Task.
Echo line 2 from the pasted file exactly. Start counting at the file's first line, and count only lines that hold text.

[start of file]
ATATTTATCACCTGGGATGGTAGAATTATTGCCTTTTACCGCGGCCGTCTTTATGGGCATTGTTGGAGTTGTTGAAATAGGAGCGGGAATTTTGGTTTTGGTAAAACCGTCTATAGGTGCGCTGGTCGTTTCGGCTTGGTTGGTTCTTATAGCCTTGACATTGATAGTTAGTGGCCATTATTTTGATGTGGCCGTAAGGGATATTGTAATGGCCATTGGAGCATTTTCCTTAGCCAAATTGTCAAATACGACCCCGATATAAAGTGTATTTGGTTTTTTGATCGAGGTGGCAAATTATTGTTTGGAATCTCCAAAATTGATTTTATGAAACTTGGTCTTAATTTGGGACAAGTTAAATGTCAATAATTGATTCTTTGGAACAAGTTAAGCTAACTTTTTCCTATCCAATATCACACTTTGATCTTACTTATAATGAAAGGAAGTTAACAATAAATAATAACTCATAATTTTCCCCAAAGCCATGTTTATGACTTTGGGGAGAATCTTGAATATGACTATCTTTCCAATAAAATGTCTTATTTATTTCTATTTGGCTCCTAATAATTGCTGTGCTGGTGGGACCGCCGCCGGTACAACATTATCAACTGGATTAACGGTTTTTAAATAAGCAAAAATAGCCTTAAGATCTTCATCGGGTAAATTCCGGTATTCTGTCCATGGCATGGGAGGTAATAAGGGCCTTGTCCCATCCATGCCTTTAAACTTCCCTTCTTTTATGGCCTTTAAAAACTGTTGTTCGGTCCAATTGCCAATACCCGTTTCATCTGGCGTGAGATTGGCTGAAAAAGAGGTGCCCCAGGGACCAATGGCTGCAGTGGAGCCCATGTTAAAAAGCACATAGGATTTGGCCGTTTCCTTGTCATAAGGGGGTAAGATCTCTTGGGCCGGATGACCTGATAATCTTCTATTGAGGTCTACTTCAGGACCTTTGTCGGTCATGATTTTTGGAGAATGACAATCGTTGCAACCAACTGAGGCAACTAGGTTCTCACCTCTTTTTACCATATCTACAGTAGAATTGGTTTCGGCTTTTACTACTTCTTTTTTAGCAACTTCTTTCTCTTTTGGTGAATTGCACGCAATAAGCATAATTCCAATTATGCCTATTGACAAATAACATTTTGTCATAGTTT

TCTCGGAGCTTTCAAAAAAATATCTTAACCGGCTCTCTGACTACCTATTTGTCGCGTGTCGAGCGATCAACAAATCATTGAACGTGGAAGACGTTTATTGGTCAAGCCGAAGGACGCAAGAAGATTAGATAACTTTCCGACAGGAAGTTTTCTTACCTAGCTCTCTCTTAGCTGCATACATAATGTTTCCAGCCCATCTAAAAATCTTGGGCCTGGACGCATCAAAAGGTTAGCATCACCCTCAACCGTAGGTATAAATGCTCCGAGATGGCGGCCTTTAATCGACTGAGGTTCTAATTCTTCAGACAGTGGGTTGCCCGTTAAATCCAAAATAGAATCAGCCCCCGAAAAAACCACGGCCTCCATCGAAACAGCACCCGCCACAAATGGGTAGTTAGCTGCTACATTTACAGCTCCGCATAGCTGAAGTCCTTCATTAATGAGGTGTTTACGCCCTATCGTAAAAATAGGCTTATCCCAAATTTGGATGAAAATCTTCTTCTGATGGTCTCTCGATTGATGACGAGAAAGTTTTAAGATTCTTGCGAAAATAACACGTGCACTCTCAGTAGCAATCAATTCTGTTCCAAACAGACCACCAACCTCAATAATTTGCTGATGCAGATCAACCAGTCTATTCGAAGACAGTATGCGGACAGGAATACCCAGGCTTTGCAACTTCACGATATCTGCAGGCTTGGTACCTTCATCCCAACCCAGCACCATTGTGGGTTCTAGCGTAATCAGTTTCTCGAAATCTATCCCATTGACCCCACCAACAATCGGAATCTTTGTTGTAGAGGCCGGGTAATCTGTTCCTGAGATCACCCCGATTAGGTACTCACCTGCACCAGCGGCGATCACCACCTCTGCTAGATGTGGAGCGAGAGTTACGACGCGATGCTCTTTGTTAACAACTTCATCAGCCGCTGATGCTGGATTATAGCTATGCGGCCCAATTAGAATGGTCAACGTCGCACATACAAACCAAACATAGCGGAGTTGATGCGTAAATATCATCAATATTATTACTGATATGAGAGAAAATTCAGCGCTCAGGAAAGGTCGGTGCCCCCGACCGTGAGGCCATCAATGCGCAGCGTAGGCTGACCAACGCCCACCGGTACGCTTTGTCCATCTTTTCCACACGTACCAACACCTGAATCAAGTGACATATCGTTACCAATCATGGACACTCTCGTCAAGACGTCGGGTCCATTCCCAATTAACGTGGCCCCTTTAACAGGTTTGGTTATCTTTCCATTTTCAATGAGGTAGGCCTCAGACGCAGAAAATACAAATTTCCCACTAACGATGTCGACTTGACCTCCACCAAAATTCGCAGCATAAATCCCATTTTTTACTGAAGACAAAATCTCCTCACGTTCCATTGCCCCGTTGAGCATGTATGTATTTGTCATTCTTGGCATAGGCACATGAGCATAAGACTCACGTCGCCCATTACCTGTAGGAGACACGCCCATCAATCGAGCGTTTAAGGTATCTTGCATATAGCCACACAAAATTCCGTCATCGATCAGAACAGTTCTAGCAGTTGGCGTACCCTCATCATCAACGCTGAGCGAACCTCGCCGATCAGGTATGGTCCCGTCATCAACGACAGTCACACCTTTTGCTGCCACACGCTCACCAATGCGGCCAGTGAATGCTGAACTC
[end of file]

TCTCGGAGCTTTCAAAAAAATATCTTAACCGGCTCTCTGACTACCTATTTGTCGCGTGTCGAGCGATCAACAAATCATTGAACGTGGAAGACGTTTATTGGTCAAGCCGAAGGACGCAAGAAGATTAGATAACTTTCCGACAGGAAGTTTTCTTACCTAGCTCTCTCTTAGCTGCATACATAATGTTTCCAGCCCATCTAAAAATCTTGGGCCTGGACGCATCAAAAGGTTAGCATCACCCTCAACCGTAGGTATAAATGCTCCGAGATGGCGGCCTTTAATCGACTGAGGTTCTAATTCTTCAGACAGTGGGTTGCCCGTTAAATCCAAAATAGAATCAGCCCCCGAAAAAACCACGGCCTCCATCGAAACAGCACCCGCCACAAATGGGTAGTTAGCTGCTACATTTACAGCTCCGCATAGCTGAAGTCCTTCATTAATGAGGTGTTTACGCCCTATCGTAAAAATAGGCTTATCCCAAATTTGGATGAAAATCTTCTTCTGATGGTCTCTCGATTGATGACGAGAAAGTTTTAAGATTCTTGCGAAAATAACACGTGCACTCTCAGTAGCAATCAATTCTGTTCCAAACAGACCACCAACCTCAATAATTTGCTGATGCAGATCAACCAGTCTATTCGAAGACAGTATGCGGACAGGAATACCCAGGCTTTGCAACTTCACGATATCTGCAGGCTTGGTACCTTCATCCCAACCCAGCACCATTGTGGGTTCTAGCGTAATCAGTTTCTCGAAATCTATCCCATTGACCCCACCAACAATCGGAATCTTTGTTGTAGAGGCCGGGTAATCTGTTCCTGAGATCACCCCGATTAGGTACTCACCTGCACCAGCGGCGATCACCACCTCTGCTAGATGTGGAGCGAGAGTTACGACGCGATGCTCTTTGTTAACAACTTCATCAGCCGCTGATGCTGGATTATAGCTATGCGGCCCAATTAGAATGGTCAACGTCGCACATACAAACCAAACATAGCGGAGTTGATGCGTAAATATCATCAATATTATTACTGATATGAGAGAAAATTCAGCGCTCAGGAAAGGTCGGTGCCCCCGACCGTGAGGCCATCAATGCGCAGCGTAGGCTGACCAACGCCCACCGGTACGCTTTGTCCATCTTTTCCACACGTACCAACACCTGAATCAAGTGACATATCGTTACCAATCATGGACACTCTCGTCAAGACGTCGGGTCCATTCCCAATTAACGTGGCCCCTTTAACAGGTTTGGTTATCTTTCCATTTTCAATGAGGTAGGCCTCAGACGCAGAAAATACAAATTTCCCACTAACGATGTCGACTTGACCTCCACCAAAATTCGCAGCATAAATCCCATTTTTTACTGAAGACAAAATCTCCTCACGTTCCATTGCCCCGTTGAGCATGTATGTATTTGTCATTCTTGGCATAGGCACATGAGCATAAGACTCACGTCGCCCATTACCTGTAGGAGACACGCCCATCAATCGAGCGTTTAAGGTATCTTGCATATAGCCACACAAAATTCCGTCATCGATCAGAACAGTTCTAGCAGTTGGCGTACCCTCATCATCAACGCTGAGCGAACCTCGCCGATCAGGTATGGTCCCGTCATCAACGACAGTCACACCTTTTGCTGCCACACGCTCACCAATGCGGCCAGTGAATGCTGAACTC